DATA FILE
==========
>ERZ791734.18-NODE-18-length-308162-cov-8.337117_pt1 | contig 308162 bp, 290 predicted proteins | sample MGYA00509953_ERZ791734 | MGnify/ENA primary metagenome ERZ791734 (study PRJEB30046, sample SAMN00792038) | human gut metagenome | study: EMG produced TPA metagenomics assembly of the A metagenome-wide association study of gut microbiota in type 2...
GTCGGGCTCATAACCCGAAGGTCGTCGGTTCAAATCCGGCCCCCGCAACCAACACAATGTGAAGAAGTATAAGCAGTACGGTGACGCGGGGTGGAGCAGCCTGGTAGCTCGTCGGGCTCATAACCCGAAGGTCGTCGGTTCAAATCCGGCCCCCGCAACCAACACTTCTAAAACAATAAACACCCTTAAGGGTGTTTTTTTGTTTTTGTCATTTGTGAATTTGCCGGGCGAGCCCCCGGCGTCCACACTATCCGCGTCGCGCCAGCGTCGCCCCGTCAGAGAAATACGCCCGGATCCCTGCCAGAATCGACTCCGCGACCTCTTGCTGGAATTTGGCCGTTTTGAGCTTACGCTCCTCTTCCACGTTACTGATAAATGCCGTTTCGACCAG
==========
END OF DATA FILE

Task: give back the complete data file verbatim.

>ERZ791734.18-NODE-18-length-308162-cov-8.337117_pt1 | contig 308162 bp, 290 predicted proteins | sample MGYA00509953_ERZ791734 | MGnify/ENA primary metagenome ERZ791734 (study PRJEB30046, sample SAMN00792038) | human gut metagenome | study: EMG produced TPA metagenomics assembly of the A metagenome-wide association study of gut microbiota in type 2...
GTCGGGCTCATAACCCGAAGGTCGTCGGTTCAAATCCGGCCCCCGCAACCAACACAATGTGAAGAAGTATAAGCAGTACGGTGACGCGGGGTGGAGCAGCCTGGTAGCTCGTCGGGCTCATAACCCGAAGGTCGTCGGTTCAAATCCGGCCCCCGCAACCAACACTTCTAAAACAATAAACACCCTTAAGGGTGTTTTTTTGTTTTTGTCATTTGTGAATTTGCCGGGCGAGCCCCCGGCGTCCACACTATCCGCGTCGCGCCAGCGTCGCCCCGTCAGAGAAATACGCCCGGATCCCTGCCAGAATCGACTCCGCGACCTCTTGCTGGAATTTGGCCGTTTTGAGCTTACGCTCCTCTTCCACGTTACTGATAAATGCCGTTTCGACCAG